Critical Incident Stress Peer Support Team



Critical Incident Stress Peer Support Team

Doug Hyde, Jim Fry, Michael Duncan, Dr. David Hoath, Ted Bober, M.S.W., Dr. Martin Rappeport, Michael A. Kindree, Daniel Raymond Shoebottom, Ian Anderson, Steve Aubry, Darren Bishop, Tim Caddel, Nancy Checko, Cindy Coles, Dave Cowan, Michael Durocher, Julie A. Foster, Art Gamble, Jim Greenwood, Irene Grusys, John Haagsma, Catherine L. Hall, Ron Hartford, Joan L. Hubay, Jennifer L. Hughes, Greg Kirkland, Vishnu Kowlessar, Tom Mates, Brian Morrison, Kathy Sauvé, Scott Thomas, Wayne A. Thompson, Craig Todd, Inga D.Umscheid, John van Geene, Louisa M. Vatri-Norris, Dave Arbour, Ron G. Baldwin, Tom Ball, Allan Barber, Bruce Bateman, Gail M. Beaver, Lynn Alary, Joanne Brown, W. Pat Brown, George Bruemmer, Marcel Brunelle, Connie L. Buck, Ross Chessell, Dianne Corbett, Marion R. Dennis, Katherine E. A. Dodge, Dave Edmonds, Wayne Fiset, Dale Flieler, Toni Frisby, Greg Gillespie, Liz Glover, Michael L. Hart, Al Hyde, Louise Larocque, Malcolm MacDonald, Paul Malaguti, Terry Matz, Bryan Merritt, Wilma Miyasaki, Mike Monzon, Wayne Ross, Rusty Rustenburg, Franca Dignem, Brian Schulz, R. David Scott, Mark Shoreman, Dan Smith, Jeff Ward, Peter Dawson, Ken Zubricki, Mike Veniot, Roger Weber, Doreen Whatley and Bill Tye.

For Compassion, Professionalism and Integrity in Supporting Your Co-workers Across the Ministry of Natural Resources

The Critical Incident Stress Peer Support Program started in 1992 when two major incidents occurred. At that time there was no MNR program in place to assist staff to understand what they were experiencing from the incidents. On both occasions MNR was assisted by the OPP Peer Support Program. Following these events, there was consensus with senior staff, bargaining agents and staff to secure a program tailored to our needs. Since this date, peer supporters have been recruited and trained in 1993, 1994, 1997, 2001 and most recently in 2006. Peer Supporters are volunteers that provide support to MNR staff and immediate family who have been involved in a crisis by providing timely, effective and confidential support. Peer supporters provide a linkage, if necessary, to long-term services offered by the Employee Assistance Program (EAP) or other health service providers. Peer supporters contribute to a healthy workplace. The foundation of the program is confidentiality and in all the years of the program that has never been breached. This demonstrates the respect, integrity and professionalism of all the peer supporters past and present that have been involved with the program.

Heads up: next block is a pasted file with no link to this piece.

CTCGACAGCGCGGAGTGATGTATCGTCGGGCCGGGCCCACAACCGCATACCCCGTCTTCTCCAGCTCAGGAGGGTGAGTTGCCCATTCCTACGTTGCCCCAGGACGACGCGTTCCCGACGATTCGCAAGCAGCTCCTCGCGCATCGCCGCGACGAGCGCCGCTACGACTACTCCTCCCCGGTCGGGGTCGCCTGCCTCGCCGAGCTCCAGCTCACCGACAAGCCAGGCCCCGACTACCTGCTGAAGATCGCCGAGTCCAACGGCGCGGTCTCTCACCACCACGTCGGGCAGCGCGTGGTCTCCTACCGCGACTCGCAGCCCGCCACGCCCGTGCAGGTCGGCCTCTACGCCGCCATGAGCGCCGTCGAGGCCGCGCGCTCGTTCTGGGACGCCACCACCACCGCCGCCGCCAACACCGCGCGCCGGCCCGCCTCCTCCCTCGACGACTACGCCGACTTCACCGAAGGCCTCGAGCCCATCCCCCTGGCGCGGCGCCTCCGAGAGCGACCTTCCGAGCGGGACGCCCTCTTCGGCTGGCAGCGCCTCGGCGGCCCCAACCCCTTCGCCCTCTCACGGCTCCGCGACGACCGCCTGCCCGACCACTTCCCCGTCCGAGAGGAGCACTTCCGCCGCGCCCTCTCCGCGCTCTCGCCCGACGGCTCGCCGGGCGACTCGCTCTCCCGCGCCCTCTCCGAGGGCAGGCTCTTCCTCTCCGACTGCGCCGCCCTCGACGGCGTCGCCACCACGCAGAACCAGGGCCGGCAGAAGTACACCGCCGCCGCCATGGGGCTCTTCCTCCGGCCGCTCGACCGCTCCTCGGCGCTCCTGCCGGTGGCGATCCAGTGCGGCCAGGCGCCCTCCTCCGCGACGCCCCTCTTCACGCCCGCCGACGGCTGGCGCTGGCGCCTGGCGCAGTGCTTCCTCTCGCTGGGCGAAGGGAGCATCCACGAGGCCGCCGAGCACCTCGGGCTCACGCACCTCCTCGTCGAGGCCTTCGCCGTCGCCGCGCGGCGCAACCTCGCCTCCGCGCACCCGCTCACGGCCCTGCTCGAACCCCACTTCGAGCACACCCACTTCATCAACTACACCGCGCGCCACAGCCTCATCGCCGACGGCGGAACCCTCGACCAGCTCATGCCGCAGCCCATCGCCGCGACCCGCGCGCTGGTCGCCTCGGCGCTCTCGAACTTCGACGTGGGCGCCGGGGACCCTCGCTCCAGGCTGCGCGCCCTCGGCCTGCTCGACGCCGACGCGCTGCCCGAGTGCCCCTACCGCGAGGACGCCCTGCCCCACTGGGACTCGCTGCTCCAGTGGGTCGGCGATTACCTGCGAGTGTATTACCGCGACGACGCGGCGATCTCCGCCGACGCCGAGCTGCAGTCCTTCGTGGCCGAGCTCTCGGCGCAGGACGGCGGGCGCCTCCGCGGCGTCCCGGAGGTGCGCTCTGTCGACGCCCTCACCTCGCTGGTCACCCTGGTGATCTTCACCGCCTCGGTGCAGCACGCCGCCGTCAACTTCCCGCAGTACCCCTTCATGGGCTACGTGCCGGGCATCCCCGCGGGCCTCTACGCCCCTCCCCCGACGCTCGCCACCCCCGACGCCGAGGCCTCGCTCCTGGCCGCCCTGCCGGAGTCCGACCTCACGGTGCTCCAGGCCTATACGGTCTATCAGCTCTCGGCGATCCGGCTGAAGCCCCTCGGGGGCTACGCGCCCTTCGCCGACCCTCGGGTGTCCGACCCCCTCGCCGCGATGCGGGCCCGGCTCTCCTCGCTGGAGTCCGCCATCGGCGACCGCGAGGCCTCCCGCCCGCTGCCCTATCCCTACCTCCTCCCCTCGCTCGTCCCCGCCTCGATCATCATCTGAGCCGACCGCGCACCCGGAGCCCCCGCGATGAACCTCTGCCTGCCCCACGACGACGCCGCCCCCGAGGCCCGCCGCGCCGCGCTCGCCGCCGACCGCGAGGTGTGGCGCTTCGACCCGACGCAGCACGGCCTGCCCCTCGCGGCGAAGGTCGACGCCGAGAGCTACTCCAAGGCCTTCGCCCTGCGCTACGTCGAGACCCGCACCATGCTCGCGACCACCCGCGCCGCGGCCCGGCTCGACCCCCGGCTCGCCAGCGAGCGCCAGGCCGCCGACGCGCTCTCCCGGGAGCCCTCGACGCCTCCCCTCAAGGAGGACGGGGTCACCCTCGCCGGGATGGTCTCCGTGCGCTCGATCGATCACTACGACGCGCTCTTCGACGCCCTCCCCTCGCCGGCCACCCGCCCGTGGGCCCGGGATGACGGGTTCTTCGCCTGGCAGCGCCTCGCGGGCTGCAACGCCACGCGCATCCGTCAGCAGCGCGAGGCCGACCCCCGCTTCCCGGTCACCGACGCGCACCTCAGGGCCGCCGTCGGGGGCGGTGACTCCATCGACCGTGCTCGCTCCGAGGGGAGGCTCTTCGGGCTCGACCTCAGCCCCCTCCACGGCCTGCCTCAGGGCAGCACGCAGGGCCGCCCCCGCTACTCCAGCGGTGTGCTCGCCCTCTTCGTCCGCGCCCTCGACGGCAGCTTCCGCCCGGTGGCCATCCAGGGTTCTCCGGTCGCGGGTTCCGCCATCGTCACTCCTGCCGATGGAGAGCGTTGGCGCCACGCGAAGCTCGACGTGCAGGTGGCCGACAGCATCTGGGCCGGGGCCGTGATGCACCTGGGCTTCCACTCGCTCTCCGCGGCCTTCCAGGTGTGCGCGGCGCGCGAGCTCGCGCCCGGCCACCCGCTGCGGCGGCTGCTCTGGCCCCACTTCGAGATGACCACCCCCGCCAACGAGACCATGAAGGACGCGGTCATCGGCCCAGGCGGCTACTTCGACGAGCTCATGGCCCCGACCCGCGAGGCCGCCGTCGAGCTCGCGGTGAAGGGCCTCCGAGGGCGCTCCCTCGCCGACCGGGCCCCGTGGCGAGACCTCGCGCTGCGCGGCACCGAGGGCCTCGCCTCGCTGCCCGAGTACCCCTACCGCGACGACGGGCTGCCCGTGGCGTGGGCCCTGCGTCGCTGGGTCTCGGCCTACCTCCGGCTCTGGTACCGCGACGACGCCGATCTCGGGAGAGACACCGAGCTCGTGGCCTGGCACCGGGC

Peer supporters receive annual training and the program is supported by a mental health professional working with the MNR Program Coordinator. How do these supporters give generously of their time in supporting their colleagues and others? The fundamental foundation of the program is the fact that all of these individuals provide their services on a volunteer basis. All have other jobs and functions within our organization however, find the time and compassion to support their co-workers during periods of critical incidents such as tragic accidents and events that may involve trauma, serious injury and death. Following a tragic event Peer Supporters in a professional and confidential manner offer their services where necessary. There are numerous examples that I could provide that would support this nomination however one of the foundations of the program is confidentiality. By means of a few generalities I will try to demonstrate how generous our peer supporters are:

Staff can face critical events involving their peers and the public. In some cases staff will respond to fatalities or serious injuries. In these cases staff will need to deal with the injured and the families involved. Following these events, staff may experience a range of emotions that are all normal reactions when dealing with these types of matters. It is in these situations that peers (many that have experienced similar types of situations) can listen and assist staff in communicating their feelings. In specific cases assistance can be given to link staff to health care professionals.

Another example can be within a workplace where our staff can experience the loss of a co-worker. In these cases, peer supporters can arrange for grief counselling to assist their peers in dealing with normal emotions associated with such a loss.

In other cases, it may just be a call from an individual to a peer supporter asking for to guidance on how to articulate the feelings they may have around a particular event or situation within the workplace. In these situations, a phone call and a trained listener can assist staff in formulating their thoughts and emotions. This can make a significant difference in person’s well being and in the workplace.

The important element to recognize in all of these examples is that the peer supporters annually do this work in a quiet, professional and confidential manner with no expectation of recognition. This is about peers caring about peers and making a difference in the lives of each other.